One person familiar with the matter said US officials are creating a new formal policy of denial for shipping items to Huawei that would include items below the 5G level, including 4G items, Wi-Fi 6 and 7, artificial intelligence, and high-performance computing and cloud items.

Another person said the move was expected to reflect the Biden administration’s tightening of policy on Huawei over the past year. Licenses for 4G chips that could not be used for 5G, which might have been approved earlier, were being denied, the person said. Toward the end of the Trump administration and early in the Biden administration, officials had still granted licenses for items specific to 4G applications.

American officials placed Huawei on a trade blacklist in 2019 restricting most US suppliers from shipping goods and technology to the company unless they were granted licenses. Officials continued to tighten the controls to cut off Huawei’s ability to buy or design the semiconductor chips that power most of its products.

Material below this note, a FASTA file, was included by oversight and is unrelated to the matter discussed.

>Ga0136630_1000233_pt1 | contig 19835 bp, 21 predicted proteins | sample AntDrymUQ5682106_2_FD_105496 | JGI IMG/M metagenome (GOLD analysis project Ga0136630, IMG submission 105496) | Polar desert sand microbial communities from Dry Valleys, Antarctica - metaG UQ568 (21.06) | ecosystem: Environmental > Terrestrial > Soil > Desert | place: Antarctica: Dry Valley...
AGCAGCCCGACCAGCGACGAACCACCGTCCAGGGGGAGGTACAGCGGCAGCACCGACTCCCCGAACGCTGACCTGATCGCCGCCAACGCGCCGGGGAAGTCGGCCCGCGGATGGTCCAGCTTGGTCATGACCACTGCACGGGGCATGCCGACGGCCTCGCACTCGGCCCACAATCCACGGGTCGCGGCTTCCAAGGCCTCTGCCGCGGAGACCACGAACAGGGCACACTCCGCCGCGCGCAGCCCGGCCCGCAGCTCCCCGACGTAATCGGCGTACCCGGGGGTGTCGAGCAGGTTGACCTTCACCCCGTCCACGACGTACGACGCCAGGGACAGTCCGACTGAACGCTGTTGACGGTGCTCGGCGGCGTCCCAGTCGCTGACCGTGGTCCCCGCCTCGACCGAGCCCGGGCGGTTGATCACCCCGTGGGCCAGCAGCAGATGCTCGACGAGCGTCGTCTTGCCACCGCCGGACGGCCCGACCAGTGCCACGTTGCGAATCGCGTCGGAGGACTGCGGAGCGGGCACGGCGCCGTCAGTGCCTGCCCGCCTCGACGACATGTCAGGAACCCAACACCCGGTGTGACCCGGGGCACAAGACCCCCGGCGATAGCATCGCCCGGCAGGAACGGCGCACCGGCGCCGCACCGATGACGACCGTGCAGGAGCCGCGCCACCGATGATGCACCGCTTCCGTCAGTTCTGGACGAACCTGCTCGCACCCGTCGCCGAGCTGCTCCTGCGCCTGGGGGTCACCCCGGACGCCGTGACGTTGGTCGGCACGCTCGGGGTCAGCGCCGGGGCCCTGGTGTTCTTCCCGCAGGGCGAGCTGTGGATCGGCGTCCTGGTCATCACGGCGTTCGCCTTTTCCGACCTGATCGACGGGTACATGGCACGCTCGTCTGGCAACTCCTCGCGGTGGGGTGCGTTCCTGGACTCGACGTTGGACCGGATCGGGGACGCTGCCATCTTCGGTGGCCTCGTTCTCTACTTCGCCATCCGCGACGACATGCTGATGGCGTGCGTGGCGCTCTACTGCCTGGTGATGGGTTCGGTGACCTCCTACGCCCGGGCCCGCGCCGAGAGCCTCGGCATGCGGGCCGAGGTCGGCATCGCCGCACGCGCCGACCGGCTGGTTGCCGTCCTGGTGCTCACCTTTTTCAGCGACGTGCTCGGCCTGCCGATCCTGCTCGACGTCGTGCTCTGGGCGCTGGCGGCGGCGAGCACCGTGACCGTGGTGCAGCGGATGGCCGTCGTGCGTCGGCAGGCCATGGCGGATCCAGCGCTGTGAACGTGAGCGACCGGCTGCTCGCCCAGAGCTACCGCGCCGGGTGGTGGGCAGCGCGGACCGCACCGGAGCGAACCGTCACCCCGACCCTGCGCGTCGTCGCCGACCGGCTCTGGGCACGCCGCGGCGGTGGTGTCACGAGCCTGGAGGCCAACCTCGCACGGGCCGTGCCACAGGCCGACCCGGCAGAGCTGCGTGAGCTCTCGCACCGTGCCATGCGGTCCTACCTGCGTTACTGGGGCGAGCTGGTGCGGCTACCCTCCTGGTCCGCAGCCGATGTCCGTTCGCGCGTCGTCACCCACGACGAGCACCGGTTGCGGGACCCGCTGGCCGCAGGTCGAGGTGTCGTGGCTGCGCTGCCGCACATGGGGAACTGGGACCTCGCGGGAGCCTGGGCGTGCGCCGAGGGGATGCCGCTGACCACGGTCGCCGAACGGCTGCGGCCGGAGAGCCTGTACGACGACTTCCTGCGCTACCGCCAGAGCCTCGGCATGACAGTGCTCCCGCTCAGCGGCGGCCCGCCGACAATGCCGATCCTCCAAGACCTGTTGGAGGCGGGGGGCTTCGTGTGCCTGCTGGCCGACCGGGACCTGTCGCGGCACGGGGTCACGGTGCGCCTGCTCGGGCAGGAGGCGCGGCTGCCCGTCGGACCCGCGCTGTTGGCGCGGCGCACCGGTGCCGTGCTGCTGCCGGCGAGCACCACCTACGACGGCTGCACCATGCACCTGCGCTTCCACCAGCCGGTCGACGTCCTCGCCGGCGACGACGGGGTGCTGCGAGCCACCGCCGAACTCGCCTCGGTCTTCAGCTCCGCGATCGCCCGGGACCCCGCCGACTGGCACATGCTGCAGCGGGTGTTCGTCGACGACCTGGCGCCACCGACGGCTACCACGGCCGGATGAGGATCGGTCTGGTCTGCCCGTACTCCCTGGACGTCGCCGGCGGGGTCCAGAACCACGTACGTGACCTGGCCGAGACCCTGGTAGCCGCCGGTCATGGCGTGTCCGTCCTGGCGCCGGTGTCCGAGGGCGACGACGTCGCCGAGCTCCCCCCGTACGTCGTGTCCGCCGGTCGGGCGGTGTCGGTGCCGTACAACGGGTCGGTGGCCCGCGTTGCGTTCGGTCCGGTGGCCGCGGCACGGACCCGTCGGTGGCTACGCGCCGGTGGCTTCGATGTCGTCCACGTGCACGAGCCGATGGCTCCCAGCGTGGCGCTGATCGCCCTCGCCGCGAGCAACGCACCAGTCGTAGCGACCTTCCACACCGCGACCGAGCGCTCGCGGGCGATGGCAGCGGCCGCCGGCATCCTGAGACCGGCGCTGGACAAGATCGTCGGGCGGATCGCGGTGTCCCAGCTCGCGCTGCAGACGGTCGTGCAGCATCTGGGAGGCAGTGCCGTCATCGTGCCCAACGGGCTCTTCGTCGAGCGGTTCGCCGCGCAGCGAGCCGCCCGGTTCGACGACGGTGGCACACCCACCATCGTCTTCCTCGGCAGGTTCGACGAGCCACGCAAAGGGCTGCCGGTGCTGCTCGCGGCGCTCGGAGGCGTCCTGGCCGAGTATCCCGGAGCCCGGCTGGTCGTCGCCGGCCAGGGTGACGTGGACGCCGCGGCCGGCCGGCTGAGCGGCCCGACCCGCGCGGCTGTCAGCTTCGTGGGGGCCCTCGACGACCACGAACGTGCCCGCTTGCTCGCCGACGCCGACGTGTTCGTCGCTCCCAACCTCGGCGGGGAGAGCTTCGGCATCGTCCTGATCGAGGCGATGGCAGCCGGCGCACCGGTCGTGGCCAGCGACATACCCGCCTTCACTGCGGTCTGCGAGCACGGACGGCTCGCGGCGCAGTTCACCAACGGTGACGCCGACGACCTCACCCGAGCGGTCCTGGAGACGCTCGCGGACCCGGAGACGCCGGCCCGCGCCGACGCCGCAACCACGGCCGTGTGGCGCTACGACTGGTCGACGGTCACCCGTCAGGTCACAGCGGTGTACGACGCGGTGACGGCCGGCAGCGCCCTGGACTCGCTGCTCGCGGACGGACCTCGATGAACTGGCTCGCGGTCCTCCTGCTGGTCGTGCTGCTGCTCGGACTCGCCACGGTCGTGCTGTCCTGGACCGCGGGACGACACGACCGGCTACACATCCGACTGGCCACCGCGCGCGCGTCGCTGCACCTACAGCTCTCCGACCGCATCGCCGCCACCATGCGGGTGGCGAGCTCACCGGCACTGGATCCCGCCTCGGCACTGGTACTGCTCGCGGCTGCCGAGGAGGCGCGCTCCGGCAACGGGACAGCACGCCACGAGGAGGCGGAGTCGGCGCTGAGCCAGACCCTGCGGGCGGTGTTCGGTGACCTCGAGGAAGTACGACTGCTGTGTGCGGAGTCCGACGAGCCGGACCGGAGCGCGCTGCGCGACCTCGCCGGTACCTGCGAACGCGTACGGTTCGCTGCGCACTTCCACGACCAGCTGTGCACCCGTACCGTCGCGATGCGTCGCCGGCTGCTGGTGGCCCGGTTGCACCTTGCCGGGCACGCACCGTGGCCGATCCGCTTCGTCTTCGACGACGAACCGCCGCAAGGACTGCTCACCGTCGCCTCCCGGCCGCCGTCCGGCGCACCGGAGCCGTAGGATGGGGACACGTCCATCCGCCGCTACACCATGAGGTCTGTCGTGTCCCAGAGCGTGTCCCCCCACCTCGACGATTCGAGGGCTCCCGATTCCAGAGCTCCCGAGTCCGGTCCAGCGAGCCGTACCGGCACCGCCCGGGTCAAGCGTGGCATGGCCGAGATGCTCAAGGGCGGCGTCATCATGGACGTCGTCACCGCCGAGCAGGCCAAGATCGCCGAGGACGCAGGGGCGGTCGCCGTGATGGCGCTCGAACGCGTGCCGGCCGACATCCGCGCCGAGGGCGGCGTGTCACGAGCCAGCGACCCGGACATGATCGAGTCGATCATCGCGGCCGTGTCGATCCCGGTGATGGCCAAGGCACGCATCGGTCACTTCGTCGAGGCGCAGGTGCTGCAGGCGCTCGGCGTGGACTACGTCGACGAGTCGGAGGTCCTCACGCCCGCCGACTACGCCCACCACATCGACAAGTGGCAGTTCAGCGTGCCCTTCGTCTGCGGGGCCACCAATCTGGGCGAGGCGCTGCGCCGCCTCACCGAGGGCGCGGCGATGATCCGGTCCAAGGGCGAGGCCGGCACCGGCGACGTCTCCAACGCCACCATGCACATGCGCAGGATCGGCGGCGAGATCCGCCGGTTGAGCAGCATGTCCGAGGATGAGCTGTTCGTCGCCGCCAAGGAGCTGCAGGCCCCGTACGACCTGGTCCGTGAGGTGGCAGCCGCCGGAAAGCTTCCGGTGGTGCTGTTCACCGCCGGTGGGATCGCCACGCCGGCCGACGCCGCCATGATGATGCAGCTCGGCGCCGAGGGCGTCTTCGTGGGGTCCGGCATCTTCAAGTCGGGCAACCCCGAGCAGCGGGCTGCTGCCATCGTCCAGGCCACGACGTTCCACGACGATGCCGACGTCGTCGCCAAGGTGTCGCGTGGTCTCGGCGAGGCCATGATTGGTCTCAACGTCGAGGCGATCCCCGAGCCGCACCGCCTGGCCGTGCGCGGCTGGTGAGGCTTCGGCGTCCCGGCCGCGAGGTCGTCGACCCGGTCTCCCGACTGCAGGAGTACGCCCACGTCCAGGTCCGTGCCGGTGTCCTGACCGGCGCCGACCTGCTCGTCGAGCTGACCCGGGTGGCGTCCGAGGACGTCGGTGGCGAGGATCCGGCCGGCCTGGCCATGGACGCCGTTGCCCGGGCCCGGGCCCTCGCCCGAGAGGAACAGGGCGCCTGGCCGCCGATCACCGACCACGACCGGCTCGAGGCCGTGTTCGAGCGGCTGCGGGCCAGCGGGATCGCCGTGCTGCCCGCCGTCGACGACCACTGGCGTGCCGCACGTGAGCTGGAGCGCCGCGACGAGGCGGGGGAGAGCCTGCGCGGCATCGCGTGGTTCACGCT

But US officials granted licenses that allowed Huawei to receive some products. For example, suppliers to Huawei got licenses worth $61 billion (roughly Rs. 5 lakh crore) to sell to the telecoms equipment giant from April through November 2021.

In December, Huawei said its overall revenue was about $91.53 billion (roughly Rs. 7.5 lakh crore), down only slightly from 2021 when US sanctions caused its sales to fall by nearly a third.

© Thomson Reuters 2023

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China’s Smartphone Sales Plunged to Lowest in a Decade in 2022, Vivo Top-Selling Brand: Report